But the novel started to lose me a little when Tucker Crowe enters the fray. After the demo tapes of Juliet are released, as a CD called Juliet Naked, Duncan writes a gushing review and posts it on his website, declaring it a masterwork. Annie posts a contrary review and soon after, she starts receiving (and then exchanging) emails from the reclusive singer. Annie and Tucker develop a romance of sorts but it never really generates much in the way of sparks, humor or warmth and compared to Annie and Duncan, Tucker isn't nearly as entertaining a character.
Neither Duncan nor Tucker change much as a result of anything that happens in the novel. They are both hopelessly incapable of creating any kind of meaningful relationship with women. In Tucker's case, he leaves a trail of abandoned children and former lovers in his wake. So this then, is really Annie's story. Annie comes to realize that she has fallen into a rut and gradually makes small changes to regain control of her life. This is a novel about regret and realizing that you have to make a conscious decision to get what you want out of life, otherwise it'll come and go before you know it. The ending is ambiguous and it isn't clear what the future holds for Annie, but the reader can see that she's on her way to changing the course of her life. I like that Hornby didn't give the novel an artificially happy ending or have Annie have a ridiculous and unrealistic 'epiphany moment'.
All in all I found this to a pretty entertaining novel. I'm something of a music buff and Hornby's insight into music, musicians, and the fans that obsess on them is priceless. The prose is filled with great lines, sharp dialogue and some genuine laugh-out-loud moments. Annie is a fully realized and engaging character and Duncan adds plenty of humor to the novel. In the end, my middling review is mostly a result of Tucker, who doesn't bring much to the table.
Bottom line: I found this to be a good light read - funny, insightful - but the final third lacked something, and in the end, it felt a little flat to me. I enjoyed it enough though that I plan to check out some of Hornby's more celebrated novels. 3 ½ stars.
Hornby's newest novel, Juliet, Naked, is a wonderful, sweet book. The story focuses on three characters approaching or exiting middle aged, and how they deal with the regret of unfulfilled lives.
Duncan is a teacher who only comes to life when talking, listening to or writing about reclusive singer-songwriter Tucker Crowe. Annie is in a dead-end long-term relationship with Duncan and in a dead-end job as a seaside museum curator. And then there's Tucker Crowe, who has not recorded in over two decades and has been a disinterested observer of his own withdrawal from both his creative life.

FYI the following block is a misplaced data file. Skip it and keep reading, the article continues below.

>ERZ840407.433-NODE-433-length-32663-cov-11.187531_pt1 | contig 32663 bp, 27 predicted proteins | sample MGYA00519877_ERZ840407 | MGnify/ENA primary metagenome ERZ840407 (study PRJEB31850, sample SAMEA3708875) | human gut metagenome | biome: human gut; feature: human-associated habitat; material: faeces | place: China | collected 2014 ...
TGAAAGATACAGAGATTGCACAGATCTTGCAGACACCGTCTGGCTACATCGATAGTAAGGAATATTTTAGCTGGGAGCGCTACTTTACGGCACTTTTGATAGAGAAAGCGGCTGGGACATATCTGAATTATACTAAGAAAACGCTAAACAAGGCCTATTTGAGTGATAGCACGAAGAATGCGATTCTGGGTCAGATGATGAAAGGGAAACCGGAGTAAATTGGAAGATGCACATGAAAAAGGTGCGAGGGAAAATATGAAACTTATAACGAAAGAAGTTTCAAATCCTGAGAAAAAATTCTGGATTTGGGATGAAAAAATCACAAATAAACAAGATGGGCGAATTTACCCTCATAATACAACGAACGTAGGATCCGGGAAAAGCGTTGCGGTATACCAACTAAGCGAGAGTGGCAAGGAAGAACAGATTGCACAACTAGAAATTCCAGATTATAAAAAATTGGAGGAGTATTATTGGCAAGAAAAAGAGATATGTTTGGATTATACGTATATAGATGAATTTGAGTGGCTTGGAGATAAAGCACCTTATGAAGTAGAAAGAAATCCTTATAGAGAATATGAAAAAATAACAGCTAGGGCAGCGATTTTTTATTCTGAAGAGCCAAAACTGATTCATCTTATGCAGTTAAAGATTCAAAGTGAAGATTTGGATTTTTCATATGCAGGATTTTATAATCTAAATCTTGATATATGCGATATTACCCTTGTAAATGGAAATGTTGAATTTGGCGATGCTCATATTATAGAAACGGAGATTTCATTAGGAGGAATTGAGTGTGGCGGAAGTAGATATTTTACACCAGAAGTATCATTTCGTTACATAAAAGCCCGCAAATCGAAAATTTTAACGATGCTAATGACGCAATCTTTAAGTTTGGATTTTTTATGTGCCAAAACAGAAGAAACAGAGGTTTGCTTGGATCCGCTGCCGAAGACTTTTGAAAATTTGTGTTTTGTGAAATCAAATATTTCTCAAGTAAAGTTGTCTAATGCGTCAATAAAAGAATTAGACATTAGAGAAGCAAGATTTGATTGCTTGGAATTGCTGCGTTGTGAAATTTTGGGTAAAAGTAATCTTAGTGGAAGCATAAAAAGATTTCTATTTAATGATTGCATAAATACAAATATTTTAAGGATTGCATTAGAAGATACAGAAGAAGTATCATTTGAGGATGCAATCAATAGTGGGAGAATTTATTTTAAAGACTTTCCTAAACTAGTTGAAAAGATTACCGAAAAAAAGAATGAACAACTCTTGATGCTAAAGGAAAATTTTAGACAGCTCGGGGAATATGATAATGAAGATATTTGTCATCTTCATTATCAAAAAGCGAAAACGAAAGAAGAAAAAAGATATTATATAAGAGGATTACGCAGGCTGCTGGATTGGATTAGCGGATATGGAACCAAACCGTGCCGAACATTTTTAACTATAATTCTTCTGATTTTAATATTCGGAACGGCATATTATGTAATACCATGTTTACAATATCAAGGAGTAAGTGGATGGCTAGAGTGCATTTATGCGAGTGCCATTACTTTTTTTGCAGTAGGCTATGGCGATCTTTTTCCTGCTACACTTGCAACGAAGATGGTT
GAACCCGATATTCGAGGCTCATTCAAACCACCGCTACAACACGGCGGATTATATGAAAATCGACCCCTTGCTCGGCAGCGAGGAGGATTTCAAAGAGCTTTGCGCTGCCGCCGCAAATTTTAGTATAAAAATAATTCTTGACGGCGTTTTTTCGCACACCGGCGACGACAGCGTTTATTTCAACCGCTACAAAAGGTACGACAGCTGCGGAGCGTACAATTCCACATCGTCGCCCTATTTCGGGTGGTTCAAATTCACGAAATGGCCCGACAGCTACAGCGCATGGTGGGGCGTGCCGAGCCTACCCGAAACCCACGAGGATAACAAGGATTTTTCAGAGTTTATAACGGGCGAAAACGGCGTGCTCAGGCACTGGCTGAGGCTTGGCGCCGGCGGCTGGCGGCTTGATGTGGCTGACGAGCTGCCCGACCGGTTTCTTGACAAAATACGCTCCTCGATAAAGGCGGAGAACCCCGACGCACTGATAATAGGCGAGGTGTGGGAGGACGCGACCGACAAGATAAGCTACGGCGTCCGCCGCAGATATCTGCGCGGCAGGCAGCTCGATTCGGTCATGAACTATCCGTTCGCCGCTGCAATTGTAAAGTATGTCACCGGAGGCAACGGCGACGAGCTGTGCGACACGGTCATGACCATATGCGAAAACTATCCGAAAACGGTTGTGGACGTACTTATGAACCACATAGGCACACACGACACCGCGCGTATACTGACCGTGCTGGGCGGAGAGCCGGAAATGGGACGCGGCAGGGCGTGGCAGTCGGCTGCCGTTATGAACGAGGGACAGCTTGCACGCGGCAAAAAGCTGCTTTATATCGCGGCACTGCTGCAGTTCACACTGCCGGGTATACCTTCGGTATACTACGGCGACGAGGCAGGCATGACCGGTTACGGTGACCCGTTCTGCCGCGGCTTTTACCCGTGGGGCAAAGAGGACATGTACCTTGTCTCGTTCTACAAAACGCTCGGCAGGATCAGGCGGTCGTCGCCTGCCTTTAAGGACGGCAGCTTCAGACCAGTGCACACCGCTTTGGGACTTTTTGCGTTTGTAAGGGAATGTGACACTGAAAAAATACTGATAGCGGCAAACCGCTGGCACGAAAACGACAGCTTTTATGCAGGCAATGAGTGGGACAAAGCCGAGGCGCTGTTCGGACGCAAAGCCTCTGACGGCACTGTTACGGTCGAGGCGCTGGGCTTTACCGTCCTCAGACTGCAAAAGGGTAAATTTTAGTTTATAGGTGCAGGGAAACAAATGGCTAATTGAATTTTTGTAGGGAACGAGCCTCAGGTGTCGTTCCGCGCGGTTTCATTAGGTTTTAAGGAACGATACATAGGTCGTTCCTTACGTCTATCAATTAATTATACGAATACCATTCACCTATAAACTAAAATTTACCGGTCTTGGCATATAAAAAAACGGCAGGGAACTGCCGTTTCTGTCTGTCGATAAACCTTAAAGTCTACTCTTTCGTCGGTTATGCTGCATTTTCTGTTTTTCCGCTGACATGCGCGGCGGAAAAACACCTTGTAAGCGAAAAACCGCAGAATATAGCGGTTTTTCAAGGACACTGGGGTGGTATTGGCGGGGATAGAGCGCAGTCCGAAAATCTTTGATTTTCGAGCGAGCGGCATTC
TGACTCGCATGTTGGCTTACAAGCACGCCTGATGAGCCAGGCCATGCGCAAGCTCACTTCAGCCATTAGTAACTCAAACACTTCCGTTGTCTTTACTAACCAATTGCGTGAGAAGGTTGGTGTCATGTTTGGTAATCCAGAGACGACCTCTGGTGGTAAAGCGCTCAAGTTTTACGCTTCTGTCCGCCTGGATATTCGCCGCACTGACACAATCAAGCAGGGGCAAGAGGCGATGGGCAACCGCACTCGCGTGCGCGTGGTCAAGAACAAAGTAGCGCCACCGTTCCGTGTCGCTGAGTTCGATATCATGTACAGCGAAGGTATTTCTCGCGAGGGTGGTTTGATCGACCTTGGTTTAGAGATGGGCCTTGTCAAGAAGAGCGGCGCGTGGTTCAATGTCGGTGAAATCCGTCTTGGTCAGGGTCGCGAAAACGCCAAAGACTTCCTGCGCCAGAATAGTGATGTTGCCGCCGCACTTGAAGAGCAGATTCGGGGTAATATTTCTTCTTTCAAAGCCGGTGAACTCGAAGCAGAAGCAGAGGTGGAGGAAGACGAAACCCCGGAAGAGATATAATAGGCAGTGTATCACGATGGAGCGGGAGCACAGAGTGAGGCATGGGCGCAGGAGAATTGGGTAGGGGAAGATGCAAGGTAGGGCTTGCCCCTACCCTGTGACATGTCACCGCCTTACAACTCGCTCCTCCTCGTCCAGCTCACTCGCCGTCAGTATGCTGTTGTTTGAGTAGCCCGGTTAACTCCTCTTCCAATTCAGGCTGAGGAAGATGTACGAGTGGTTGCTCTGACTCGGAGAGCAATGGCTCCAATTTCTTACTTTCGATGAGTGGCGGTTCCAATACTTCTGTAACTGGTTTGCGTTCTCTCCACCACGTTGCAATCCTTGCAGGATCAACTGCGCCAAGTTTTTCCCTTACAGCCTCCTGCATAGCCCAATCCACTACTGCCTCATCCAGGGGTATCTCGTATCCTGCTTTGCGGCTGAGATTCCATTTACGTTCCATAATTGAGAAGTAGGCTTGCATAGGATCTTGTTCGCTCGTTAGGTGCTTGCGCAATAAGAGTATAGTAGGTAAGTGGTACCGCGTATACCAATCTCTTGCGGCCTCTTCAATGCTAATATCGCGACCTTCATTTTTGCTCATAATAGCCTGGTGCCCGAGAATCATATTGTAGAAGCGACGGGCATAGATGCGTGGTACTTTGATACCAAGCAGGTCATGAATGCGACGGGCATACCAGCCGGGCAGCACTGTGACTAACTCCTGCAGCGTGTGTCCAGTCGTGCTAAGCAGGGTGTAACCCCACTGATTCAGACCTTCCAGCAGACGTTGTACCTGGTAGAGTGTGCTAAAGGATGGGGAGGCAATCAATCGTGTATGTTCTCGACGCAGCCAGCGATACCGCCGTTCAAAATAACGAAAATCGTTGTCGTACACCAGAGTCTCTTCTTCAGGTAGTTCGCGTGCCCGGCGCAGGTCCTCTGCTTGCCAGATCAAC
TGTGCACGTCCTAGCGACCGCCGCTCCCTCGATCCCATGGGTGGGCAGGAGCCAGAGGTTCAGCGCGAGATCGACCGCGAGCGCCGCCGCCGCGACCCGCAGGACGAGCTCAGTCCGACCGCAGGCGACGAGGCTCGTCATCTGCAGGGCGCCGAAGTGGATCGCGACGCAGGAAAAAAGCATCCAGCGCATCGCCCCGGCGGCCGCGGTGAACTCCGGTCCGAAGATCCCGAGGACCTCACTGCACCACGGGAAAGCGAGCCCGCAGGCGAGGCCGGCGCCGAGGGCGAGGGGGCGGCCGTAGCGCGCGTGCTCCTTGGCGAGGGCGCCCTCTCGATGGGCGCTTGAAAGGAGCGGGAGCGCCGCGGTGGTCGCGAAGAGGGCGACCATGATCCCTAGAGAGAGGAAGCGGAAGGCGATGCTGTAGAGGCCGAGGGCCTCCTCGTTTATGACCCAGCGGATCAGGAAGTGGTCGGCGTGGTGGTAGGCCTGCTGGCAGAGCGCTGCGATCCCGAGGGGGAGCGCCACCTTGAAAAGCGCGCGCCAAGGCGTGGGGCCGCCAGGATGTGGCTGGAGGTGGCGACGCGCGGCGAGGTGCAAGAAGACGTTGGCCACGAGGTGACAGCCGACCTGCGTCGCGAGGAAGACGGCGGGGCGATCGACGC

I'll leave for you to discover how a small, uncharacteristically assertive action of Annie's - a dissenting post on Duncan's all-things-Tucker-Crowe website - sets into motion a series of events that forces all of these characters out of their respective ruts.
What's wonderful about Hornby's writing is that he understands and is compassionate towards all of his characters. You can think that Duncan is a sad, small man whose obsessive expertise regarding Crowe's small catalogue is a poor excuse for an actual life, but Hornby lets you understand how he got that way, and respects Duncan's intelligence and passion, however misapplied.
(I understand Duncan - his core belief that you can judge the value of people by the value of their cultural taste - and while I'd like to think (please, please) that I've never taken his road, I understand all too well how someone might make the mistakes he's made.)
I also love the way Hornby presents what seems to be a very British worldview - pessimism combined with unfailing politeness. His characters manage to give pointed, incisive criticism to each other, yet retain a social propriety that you may find charming or frustrating, depending I suspect on whether you are or are not British. Either way, though, the characters are human and alive and just like people you know.
Finally, although Juliet, Naked is not a music book, Hornby writes about music with the expertise of someone who, like Duncan, has given a lot of thought about art, and artists. Here, he writes with command about the mindset of the cult fan, the "more-obscure-the-better" value model the cult fan embraces, and where, exactly, the cult artist himself fits in this ecosystem (hint: artists generate great work but may not be the best judges of their worth).
Hornby is a rare writer who crafts literary novels for mass audiences. He is proof of an argument he has made about many great recording artists in his music writing - that you can create art of great, lasting value while remaining a crowd-pleaser. In that respect, he doesn't aspire to be Tucker Crowe, prototypical cult artist - he wants to be the Beatles.
Most Recent Customer Reviews
Easy read. Still music focused but about a fictional musician and his work.Read more